If you have your teeth extracted without placing implants, you might expect to be unhappy with no jaw bone and dentures that don’t work in the future. Then you’ll be miserable for the rest of your life. That is not a good way to spend your golden years.
Mini implants can be implanted practically anywhere without surgery, with little discomfort, and at a low cost. There is no lengthy healing period, and you can usually eat with them the same day they are implanted.
The most common error made after having teeth extracted is failing to have implants installed to prevent your jaw from disintegrating and to anchor new teeth. In fact, I believe in this so strongly that I will not even take on a denture case unless micro implants are included in the therapy.
Mistake #3: Failure to put bone graft material when teeth are extracted.
When a tooth is extracted, the bone and gum tissue frequently collapse into the extraction site. This results in a deformity that is unsightly and makes rehabilitation more difficult. More significantly, you may be left with insufficient bone to support an implant.
After the tooth is extracted, the bone grafting surgery involves inserting synthetic bone into the socket. This keeps the bone and gum tissue from collapsing and encourages the creation of fresh, robust bone that can support an implant.
When teeth are pulled, bone grafting is rarely performed, which, in my opinion, is a huge error. When teeth are extracted, bone graft material should be used, especially in places where micro implants will be inserted.
Mistake #4: Failure to plan the case ahead of time.
If you’re going to have your teeth extracted, make sure you choose a dentist who thoroughly plans everything out BEFORE the teeth are extracted. That may appear to be common sense, but that is not always the case.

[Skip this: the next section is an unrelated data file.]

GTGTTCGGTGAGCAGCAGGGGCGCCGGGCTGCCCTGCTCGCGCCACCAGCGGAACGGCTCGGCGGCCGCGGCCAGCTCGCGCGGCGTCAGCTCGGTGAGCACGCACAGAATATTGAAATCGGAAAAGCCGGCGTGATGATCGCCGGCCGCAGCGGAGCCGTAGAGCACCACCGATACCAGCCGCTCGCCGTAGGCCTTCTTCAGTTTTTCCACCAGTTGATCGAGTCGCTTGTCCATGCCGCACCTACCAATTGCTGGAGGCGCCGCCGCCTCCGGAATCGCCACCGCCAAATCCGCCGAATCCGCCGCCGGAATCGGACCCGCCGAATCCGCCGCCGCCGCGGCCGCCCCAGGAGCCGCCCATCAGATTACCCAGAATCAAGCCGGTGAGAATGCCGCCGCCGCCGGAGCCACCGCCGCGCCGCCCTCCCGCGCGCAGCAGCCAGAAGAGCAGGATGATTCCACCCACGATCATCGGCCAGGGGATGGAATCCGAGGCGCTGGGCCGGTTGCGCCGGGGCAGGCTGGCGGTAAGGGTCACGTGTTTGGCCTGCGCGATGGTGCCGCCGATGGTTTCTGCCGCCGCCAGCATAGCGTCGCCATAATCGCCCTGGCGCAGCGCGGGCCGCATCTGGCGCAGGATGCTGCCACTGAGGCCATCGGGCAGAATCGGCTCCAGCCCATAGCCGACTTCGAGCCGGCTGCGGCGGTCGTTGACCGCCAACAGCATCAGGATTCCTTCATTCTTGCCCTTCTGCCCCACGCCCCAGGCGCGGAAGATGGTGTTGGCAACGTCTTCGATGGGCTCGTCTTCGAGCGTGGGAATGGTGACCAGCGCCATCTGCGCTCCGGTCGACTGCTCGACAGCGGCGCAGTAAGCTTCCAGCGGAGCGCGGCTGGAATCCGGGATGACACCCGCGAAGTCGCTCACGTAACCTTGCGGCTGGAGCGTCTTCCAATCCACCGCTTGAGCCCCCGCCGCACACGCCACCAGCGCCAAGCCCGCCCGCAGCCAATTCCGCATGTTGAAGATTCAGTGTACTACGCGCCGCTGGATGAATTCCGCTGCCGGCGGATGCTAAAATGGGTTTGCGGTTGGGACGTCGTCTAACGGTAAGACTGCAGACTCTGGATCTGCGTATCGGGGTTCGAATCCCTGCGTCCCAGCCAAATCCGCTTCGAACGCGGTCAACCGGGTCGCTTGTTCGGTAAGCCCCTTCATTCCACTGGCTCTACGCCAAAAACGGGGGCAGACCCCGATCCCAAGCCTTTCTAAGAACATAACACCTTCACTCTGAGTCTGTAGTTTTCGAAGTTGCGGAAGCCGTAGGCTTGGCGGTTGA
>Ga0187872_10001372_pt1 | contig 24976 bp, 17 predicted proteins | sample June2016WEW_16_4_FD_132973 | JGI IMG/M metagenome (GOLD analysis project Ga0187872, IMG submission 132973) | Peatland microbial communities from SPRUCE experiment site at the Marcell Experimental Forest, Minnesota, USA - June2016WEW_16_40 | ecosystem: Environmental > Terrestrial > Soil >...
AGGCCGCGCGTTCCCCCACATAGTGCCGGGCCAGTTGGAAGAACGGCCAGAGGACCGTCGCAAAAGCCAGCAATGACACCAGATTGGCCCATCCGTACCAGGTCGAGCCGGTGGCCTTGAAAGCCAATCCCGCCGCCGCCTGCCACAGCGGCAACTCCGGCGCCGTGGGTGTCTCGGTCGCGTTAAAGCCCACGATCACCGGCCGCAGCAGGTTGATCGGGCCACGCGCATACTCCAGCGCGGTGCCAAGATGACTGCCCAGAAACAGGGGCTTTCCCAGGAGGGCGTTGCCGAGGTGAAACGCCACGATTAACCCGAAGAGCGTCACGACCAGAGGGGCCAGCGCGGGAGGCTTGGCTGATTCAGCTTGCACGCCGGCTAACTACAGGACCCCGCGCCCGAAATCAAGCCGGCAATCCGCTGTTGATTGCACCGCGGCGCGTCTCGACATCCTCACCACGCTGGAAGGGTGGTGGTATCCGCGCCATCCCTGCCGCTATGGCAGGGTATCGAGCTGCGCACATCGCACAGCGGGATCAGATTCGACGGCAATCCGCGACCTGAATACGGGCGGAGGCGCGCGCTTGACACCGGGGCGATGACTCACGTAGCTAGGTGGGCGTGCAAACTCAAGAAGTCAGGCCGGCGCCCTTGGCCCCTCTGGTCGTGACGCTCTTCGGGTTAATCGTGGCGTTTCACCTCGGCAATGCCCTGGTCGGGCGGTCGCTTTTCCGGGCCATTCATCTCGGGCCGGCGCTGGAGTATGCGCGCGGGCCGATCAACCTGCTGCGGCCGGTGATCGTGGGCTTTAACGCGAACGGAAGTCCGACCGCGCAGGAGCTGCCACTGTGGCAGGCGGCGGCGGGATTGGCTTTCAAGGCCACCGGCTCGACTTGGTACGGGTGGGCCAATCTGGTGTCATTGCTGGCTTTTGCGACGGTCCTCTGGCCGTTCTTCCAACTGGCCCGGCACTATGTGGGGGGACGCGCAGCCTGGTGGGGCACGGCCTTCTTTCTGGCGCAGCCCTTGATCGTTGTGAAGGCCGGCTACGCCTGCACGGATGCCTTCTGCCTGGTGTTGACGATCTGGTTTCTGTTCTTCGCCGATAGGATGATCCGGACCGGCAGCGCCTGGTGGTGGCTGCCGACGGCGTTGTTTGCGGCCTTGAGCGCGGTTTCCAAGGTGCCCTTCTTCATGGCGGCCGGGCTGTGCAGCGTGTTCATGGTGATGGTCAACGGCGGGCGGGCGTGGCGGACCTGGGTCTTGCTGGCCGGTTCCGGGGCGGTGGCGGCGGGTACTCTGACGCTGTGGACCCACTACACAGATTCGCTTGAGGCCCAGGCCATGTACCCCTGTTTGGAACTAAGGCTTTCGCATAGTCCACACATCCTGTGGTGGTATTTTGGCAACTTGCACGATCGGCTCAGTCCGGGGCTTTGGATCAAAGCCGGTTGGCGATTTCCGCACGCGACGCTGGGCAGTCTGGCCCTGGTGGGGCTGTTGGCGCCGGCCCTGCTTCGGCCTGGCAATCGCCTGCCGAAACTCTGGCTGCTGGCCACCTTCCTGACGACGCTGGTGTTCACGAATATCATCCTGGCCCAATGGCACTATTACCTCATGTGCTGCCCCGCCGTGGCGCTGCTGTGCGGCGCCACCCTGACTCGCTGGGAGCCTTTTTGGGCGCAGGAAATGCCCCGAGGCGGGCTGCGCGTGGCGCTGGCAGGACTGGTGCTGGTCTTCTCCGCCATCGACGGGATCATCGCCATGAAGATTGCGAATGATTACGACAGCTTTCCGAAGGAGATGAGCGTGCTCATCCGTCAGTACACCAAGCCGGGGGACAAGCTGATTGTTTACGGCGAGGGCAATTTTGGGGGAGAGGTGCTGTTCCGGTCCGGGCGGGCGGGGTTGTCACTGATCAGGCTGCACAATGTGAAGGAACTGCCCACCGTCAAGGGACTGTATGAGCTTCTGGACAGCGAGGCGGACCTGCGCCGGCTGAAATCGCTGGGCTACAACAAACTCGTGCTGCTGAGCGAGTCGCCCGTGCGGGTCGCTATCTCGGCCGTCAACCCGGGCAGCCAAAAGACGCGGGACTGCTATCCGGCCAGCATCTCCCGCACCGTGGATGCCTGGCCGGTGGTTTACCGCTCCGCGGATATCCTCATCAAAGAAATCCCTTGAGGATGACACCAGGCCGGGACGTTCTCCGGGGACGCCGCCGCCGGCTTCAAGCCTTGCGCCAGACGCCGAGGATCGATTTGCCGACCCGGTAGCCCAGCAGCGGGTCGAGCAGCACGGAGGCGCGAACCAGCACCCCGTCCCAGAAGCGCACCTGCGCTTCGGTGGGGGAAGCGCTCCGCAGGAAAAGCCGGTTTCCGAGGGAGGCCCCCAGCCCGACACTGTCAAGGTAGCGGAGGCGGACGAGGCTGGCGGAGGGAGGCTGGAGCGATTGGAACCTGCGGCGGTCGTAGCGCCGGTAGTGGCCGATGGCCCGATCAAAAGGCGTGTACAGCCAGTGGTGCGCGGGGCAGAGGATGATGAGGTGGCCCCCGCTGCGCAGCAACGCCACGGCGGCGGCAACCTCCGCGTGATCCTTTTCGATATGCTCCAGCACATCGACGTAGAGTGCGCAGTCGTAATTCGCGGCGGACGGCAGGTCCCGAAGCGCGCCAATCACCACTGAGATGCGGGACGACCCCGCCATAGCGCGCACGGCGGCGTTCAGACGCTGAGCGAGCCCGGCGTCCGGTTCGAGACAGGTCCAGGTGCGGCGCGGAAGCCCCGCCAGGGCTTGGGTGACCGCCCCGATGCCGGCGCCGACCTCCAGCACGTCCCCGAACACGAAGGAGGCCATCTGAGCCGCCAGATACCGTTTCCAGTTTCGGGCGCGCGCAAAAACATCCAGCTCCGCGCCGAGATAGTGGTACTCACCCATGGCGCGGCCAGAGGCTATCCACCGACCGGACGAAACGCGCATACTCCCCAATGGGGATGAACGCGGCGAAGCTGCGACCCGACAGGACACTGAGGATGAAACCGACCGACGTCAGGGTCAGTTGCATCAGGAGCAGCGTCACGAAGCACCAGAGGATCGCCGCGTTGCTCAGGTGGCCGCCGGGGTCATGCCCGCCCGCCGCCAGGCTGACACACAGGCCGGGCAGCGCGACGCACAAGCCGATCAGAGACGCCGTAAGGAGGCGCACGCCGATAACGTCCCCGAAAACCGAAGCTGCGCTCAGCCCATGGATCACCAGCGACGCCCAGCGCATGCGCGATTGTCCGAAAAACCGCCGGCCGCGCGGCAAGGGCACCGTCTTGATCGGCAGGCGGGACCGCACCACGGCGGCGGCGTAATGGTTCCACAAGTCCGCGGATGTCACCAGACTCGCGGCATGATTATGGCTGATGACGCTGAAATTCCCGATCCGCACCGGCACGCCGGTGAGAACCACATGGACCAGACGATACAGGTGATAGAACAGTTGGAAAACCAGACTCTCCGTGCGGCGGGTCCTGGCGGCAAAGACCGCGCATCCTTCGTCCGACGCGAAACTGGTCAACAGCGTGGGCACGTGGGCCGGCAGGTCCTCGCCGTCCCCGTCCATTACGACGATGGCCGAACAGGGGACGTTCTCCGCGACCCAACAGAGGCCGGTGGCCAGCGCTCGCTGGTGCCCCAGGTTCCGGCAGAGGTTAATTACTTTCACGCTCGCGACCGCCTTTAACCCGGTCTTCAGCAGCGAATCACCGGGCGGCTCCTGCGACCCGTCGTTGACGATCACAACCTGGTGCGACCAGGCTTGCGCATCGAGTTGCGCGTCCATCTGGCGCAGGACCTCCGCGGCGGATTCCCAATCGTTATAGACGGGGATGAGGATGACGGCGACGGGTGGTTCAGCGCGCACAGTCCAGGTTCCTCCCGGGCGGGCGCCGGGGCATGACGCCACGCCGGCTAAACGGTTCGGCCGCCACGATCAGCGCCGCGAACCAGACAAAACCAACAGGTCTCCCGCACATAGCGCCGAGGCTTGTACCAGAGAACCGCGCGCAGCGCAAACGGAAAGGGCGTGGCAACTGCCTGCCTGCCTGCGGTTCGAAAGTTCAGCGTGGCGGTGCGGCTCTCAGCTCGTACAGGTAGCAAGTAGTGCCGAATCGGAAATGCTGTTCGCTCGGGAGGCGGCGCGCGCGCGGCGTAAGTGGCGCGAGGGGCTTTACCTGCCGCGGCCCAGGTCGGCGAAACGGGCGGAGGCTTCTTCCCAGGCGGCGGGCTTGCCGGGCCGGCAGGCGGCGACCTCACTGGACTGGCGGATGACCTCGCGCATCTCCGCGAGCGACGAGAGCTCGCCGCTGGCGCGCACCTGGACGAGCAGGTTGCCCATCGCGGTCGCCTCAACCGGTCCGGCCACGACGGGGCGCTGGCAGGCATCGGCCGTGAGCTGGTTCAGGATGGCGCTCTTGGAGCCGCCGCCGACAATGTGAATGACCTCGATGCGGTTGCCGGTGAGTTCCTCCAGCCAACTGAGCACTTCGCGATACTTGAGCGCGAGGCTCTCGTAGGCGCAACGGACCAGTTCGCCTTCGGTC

What you don’t want is a situation in which the dentist takes impressions of your mouth, sends them to a low-cost dental lab, where some high school kid produces you a “one size fits all” denture, your teeth are extracted, the dentures are placed, and you’re out the door. That’s not going to work out.
What you want is a dentist who will thoroughly examine your situation and collaborate with you to determine:
- Which teeth are erupting and which can be saved?
- Will bone grafts be used, and if so, where will they be placed?
- Will tiny implants be implanted, how many will be implanted, and where and how many will be implanted?
- Will the replacement teeth be cemented crowns on implants, bridges, partial dentures, dentures, or some combination of the above?
- What will the final position of the teeth be, whether dentures, partials, bridges, or crowns?
It is critical to get the ideal end result BEFORE extracting the teeth and placing the implants. Preparation is what ensures that everything goes well in the end.
To summarise, here’s how you can prevent terrible mistakes and give yourself the finest potential future.
- Choose sure you understand your mouth’s goals, the therapies accessible to you, and the long-term repercussions of the treatment decisions you make.
- Place small implants as needed to keep the jaw bone from disintegrating and to secure your new dentures, partials, or crowns for a sturdy, strong, and comfortable result.
- Have bone grafting done as needed to minimise bone collapse during healing and to ensure that you have strong bone to sustain implants.
- Choose a dentist who will plan your case ahead of time and start with the end goal in mind.